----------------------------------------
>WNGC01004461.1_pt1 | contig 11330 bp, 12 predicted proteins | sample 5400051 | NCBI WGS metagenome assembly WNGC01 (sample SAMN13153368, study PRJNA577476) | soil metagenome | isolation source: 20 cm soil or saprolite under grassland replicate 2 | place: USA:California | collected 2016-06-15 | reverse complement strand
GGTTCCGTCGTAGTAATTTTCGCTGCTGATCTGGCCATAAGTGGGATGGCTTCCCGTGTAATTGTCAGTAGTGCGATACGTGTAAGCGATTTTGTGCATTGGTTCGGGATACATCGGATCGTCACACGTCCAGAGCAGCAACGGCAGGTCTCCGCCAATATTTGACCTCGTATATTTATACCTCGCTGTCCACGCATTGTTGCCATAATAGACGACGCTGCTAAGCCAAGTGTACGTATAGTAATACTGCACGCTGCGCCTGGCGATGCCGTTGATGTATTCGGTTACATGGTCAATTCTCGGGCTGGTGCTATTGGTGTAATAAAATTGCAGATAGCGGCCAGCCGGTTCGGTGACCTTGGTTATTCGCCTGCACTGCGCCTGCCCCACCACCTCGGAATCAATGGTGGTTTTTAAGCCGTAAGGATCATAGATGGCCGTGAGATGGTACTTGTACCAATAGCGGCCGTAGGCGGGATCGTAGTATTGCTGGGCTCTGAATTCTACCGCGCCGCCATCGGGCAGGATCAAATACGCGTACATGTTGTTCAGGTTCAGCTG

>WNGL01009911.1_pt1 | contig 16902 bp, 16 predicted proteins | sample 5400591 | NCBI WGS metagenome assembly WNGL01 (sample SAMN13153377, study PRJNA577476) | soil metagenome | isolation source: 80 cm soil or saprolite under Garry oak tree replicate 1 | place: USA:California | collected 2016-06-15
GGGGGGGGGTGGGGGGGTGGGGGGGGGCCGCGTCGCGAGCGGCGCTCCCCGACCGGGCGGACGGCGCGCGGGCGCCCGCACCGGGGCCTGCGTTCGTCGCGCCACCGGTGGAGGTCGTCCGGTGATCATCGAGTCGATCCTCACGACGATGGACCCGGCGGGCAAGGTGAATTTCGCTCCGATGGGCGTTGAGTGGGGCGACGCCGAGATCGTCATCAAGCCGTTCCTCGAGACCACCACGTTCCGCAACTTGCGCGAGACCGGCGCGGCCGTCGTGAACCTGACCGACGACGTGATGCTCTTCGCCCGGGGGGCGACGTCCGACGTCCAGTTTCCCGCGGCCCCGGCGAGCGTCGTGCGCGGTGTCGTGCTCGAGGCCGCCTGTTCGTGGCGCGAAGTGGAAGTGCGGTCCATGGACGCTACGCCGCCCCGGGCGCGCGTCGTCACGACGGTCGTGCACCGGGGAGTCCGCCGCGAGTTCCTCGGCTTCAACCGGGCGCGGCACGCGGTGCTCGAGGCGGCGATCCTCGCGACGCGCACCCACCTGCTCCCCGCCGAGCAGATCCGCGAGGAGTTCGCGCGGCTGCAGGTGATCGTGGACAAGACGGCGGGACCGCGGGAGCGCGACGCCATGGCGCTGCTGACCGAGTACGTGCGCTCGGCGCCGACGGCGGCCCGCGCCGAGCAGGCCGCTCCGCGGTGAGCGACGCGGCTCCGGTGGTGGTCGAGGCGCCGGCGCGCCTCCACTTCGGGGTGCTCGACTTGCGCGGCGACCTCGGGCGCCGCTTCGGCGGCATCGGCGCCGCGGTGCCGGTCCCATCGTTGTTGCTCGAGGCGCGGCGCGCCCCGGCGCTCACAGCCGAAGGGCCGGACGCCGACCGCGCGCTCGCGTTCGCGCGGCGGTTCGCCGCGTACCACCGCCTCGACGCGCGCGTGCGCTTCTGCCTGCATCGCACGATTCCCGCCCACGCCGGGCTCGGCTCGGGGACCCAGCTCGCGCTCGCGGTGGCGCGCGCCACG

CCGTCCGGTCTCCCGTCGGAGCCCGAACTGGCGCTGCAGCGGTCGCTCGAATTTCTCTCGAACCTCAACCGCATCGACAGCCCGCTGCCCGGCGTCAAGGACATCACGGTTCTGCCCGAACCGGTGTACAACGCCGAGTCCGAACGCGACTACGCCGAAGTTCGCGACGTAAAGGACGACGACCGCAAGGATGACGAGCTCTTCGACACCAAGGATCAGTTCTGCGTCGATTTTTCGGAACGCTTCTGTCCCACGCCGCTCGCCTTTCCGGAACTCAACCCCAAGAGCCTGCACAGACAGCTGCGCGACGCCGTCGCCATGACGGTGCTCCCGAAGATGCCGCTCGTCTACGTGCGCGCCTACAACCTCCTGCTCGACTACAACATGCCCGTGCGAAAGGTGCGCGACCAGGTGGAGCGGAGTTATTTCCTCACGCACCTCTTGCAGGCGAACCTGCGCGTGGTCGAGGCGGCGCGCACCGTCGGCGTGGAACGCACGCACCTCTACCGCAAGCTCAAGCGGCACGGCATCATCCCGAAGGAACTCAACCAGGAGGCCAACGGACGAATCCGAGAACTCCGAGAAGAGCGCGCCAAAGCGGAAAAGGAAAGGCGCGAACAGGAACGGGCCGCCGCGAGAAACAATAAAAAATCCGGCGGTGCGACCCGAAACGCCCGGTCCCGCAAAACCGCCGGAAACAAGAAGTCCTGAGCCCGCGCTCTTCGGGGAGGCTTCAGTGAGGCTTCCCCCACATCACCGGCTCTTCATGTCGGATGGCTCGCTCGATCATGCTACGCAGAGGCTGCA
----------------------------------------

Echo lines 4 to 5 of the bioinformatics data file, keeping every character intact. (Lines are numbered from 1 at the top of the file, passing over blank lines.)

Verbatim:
GGGGGGGGGTGGGGGGGTGGGGGGGGGCCGCGTCGCGAGCGGCGCTCCCCGACCGGGCGGACGGCGCGCGGGCGCCCGCACCGGGGCCTGCGTTCGTCGCGCCACCGGTGGAGGTCGTCCGGTGATCATCGAGTCGATCCTCACGACGATGGACCCGGCGGGCAAGGTGAATTTCGCTCCGATGGGCGTTGAGTGGGGCGACGCCGAGATCGTCATCAAGCCGTTCCTCGAGACCACCACGTTCCGCAACTTGCGCGAGACCGGCGCGGCCGTCGTGAACCTGACCGACGACGTGATGCTCTTCGCCCGGGGGGCGACGTCCGACGTCCAGTTTCCCGCGGCCCCGGCGAGCGTCGTGCGCGGTGTCGTGCTCGAGGCCGCCTGTTCGTGGCGCGAAGTGGAAGTGCGGTCCATGGACGCTACGCCGCCCCGGGCGCGCGTCGTCACGACGGTCGTGCACCGGGGAGTCCGCCGCGAGTTCCTCGGCTTCAACCGGGCGCGGCACGCGGTGCTCGAGGCGGCGATCCTCGCGACGCGCACCCACCTGCTCCCCGCCGAGCAGATCCGCGAGGAGTTCGCGCGGCTGCAGGTGATCGTGGACAAGACGGCGGGACCGCGGGAGCGCGACGCCATGGCGCTGCTGACCGAGTACGTGCGCTCGGCGCCGACGGCGGCCCGCGCCGAGCAGGCCGCTCCGCGGTGAGCGACGCGGCTCCGGTGGTGGTCGAGGCGCCGGCGCGCCTCCACTTCGGGGTGCTCGACTTGCGCGGCGACCTCGGGCGCCGCTTCGGCGGCATCGGCGCCGCGGTGCCGGTCCCATCGTTGTTGCTCGAGGCGCGGCGCGCCCCGGCGCTCACAGCCGAAGGGCCGGACGCCGACCGCGCGCTCGCGTTCGCGCGGCGGTTCGCCGCGTACCACCGCCTCGACGCGCGCGTGCGCTTCTGCCTGCATCGCACGATTCCCGCCCACGCCGGGCTCGGCTCGGGGACCCAGCTCGCGCTCGCGGTGGCGCGCGCCACG

CCGTCCGGTCTCCCGTCGGAGCCCGAACTGGCGCTGCAGCGGTCGCTCGAATTTCTCTCGAACCTCAACCGCATCGACAGCCCGCTGCCCGGCGTCAAGGACATCACGGTTCTGCCCGAACCGGTGTACAACGCCGAGTCCGAACGCGACTACGCCGAAGTTCGCGACGTAAAGGACGACGACCGCAAGGATGACGAGCTCTTCGACACCAAGGATCAGTTCTGCGTCGATTTTTCGGAACGCTTCTGTCCCACGCCGCTCGCCTTTCCGGAACTCAACCCCAAGAGCCTGCACAGACAGCTGCGCGACGCCGTCGCCATGACGGTGCTCCCGAAGATGCCGCTCGTCTACGTGCGCGCCTACAACCTCCTGCTCGACTACAACATGCCCGTGCGAAAGGTGCGCGACCAGGTGGAGCGGAGTTATTTCCTCACGCACCTCTTGCAGGCGAACCTGCGCGTGGTCGAGGCGGCGCGCACCGTCGGCGTGGAACGCACGCACCTCTACCGCAAGCTCAAGCGGCACGGCATCATCCCGAAGGAACTCAACCAGGAGGCCAACGGACGAATCCGAGAACTCCGAGAAGAGCGCGCCAAAGCGGAAAAGGAAAGGCGCGAACAGGAACGGGCCGCCGCGAGAAACAATAAAAAATCCGGCGGTGCGACCCGAAACGCCCGGTCCCGCAAAACCGCCGGAAACAAGAAGTCCTGAGCCCGCGCTCTTCGGGGAGGCTTCAGTGAGGCTTCCCCCACATCACCGGCTCTTCATGTCGGATGGCTCGCTCGATCATGCTACGCAGAGGCTGCA